While vascular surgical intervention is the exception rather than the rule in treating venous ulcers, the opposite is true for arterial wounds. Most intractable wounds due to arterial insufficiency will require correction of the underlying cause of the wound before there is any chance of healing.
This is not to say most patients with arterial insufficiency require surgery. In fact most patients with arterial insufficiency are asymptomatic. Those who are symptomatic usually present with intermittent claudication, which is calf muscle discomfort or fatigue that occurs upon walking a specific distance and resolves with several minutes’ rest. Patients with intermittent claudication are managed medically. Ninety percent will never require surgery.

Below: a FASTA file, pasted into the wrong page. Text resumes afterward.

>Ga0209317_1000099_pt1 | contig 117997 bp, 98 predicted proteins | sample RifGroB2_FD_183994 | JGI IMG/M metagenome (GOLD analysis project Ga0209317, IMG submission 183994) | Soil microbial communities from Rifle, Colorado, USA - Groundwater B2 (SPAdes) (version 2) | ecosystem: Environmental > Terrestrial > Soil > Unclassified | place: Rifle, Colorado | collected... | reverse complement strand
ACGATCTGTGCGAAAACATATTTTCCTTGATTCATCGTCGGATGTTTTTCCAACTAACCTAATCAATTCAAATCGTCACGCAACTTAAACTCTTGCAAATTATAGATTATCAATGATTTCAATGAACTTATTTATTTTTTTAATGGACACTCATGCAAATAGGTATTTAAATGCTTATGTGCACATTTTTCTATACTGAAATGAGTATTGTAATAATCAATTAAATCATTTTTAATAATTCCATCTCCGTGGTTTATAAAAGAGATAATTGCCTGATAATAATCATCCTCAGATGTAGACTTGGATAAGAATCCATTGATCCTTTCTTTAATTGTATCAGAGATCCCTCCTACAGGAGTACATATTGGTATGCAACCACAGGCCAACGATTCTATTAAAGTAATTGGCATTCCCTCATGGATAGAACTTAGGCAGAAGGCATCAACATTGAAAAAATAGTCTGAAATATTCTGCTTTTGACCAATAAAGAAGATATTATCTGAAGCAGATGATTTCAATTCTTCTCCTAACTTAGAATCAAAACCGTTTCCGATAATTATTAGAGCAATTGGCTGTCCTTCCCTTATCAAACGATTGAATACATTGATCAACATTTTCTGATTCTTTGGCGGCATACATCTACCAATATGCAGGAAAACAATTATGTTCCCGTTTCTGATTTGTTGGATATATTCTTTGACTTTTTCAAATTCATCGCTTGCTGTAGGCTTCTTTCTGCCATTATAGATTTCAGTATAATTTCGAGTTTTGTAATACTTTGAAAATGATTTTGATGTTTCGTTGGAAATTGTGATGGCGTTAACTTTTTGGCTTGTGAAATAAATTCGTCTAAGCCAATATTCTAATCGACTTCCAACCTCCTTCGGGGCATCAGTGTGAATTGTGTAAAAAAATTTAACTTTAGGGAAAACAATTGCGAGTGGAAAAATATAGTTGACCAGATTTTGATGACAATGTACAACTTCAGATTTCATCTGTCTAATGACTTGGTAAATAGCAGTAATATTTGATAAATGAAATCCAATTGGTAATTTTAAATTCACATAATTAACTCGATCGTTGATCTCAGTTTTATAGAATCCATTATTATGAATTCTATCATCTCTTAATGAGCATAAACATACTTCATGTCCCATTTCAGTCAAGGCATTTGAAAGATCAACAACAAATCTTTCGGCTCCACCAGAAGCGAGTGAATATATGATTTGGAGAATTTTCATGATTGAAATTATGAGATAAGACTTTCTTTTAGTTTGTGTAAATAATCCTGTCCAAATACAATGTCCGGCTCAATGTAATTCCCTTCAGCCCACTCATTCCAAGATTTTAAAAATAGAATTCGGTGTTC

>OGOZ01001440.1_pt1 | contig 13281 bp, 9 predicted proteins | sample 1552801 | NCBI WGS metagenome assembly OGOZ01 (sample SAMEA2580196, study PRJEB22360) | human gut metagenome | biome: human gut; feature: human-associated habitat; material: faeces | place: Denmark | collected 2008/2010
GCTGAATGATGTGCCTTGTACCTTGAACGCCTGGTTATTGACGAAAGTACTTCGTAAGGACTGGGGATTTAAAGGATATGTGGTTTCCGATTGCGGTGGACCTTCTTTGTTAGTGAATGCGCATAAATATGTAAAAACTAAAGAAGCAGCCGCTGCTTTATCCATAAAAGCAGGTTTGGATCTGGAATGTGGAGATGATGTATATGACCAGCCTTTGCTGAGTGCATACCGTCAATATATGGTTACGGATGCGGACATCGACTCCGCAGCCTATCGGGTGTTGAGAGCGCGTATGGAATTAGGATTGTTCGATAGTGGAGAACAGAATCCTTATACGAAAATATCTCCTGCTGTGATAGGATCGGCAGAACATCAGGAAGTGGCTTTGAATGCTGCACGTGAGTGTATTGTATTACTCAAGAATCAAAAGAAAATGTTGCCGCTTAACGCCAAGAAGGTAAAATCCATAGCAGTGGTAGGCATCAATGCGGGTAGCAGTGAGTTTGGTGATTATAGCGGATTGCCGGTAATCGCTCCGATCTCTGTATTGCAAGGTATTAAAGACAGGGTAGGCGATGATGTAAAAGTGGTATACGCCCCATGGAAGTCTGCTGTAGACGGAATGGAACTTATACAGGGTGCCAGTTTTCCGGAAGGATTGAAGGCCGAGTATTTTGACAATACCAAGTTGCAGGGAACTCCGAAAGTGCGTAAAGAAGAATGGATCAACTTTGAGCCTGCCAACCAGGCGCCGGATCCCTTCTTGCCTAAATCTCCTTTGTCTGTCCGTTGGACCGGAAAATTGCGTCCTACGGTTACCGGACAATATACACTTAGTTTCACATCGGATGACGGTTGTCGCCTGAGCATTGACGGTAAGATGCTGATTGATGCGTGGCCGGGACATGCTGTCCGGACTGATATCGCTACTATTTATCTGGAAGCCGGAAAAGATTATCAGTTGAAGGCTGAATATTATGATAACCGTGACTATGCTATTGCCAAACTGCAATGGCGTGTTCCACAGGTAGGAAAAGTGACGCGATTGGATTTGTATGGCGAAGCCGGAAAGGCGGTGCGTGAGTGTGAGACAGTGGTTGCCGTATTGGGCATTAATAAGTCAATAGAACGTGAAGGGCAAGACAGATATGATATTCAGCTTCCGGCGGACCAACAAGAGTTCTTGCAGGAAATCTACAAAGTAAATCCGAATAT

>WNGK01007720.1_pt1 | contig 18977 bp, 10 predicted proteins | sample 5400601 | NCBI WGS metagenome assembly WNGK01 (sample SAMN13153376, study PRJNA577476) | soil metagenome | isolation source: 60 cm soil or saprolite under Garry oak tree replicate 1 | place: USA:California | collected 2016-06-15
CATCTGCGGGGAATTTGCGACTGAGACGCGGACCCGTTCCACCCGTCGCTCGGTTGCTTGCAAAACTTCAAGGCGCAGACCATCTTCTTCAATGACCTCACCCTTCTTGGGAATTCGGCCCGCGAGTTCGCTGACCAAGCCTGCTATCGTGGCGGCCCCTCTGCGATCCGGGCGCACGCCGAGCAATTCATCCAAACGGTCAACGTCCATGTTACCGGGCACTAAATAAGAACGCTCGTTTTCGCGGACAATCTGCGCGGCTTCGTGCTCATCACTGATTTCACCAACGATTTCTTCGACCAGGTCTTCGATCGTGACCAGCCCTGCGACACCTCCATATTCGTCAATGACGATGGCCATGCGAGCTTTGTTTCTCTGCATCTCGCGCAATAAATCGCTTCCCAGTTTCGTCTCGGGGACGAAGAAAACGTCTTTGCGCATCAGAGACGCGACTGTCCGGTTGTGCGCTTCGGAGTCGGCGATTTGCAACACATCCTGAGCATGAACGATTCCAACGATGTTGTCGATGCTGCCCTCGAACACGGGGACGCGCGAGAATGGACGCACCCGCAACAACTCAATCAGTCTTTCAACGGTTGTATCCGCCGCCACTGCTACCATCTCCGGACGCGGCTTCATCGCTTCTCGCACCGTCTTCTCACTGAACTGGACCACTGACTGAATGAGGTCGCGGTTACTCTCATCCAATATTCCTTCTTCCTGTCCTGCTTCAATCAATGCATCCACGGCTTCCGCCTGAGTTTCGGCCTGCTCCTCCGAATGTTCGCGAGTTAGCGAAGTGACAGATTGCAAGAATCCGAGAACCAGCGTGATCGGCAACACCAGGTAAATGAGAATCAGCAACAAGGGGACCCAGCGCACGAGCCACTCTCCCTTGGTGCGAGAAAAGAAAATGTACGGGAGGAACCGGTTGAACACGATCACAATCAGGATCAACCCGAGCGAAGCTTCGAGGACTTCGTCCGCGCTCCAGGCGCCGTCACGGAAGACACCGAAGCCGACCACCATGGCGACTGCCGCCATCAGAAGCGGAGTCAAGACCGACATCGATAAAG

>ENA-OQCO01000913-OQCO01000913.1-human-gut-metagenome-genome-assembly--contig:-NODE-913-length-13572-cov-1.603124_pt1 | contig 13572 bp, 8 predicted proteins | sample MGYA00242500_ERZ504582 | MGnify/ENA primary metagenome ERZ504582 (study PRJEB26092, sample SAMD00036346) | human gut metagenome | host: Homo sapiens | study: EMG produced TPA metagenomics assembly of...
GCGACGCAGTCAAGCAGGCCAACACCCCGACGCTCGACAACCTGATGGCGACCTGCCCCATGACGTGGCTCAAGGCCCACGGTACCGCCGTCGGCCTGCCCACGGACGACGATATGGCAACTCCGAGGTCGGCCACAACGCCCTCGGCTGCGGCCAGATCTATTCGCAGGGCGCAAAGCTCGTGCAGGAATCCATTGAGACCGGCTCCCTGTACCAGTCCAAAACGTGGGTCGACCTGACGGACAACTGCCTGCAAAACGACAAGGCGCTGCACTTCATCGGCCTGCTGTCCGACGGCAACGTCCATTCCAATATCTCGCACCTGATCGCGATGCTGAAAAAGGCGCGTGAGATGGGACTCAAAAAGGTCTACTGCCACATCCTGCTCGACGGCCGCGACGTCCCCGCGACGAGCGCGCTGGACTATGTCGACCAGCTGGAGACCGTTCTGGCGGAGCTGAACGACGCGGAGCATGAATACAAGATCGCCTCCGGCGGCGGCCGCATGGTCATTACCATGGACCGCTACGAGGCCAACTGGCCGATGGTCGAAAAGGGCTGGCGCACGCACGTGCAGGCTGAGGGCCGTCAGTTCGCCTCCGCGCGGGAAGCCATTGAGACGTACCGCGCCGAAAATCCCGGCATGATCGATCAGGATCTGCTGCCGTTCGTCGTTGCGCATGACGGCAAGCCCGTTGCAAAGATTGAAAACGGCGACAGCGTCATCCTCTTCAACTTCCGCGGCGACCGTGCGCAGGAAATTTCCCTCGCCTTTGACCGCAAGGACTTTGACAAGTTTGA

On the other hand, when arterial insufficiency advances to the stage where intractable arterial wounds develop, surgical correction should be seriously considered.
In regard to podiatric intervention in patients with arterial disease, be aware that it is unfortunately all too common for an arterial wound to occur coincidentally after a minor podiatric procedure, even after you’ve just trimmed the patient’s nails.
When this occurs, many patients understandably connect the two temporally and unfairly blame the podiatrist for the wound. The smart podiatrist will have recognized and documented absent pulses, but the street-smart podiatrist will have sent the patient for comprehensive peripheral vascular evaluation before even touching the patient. In this case, when the wound occurs, the patient will have been prepared. The patient, podiatrist and vascular specialist become a team to manage the problem.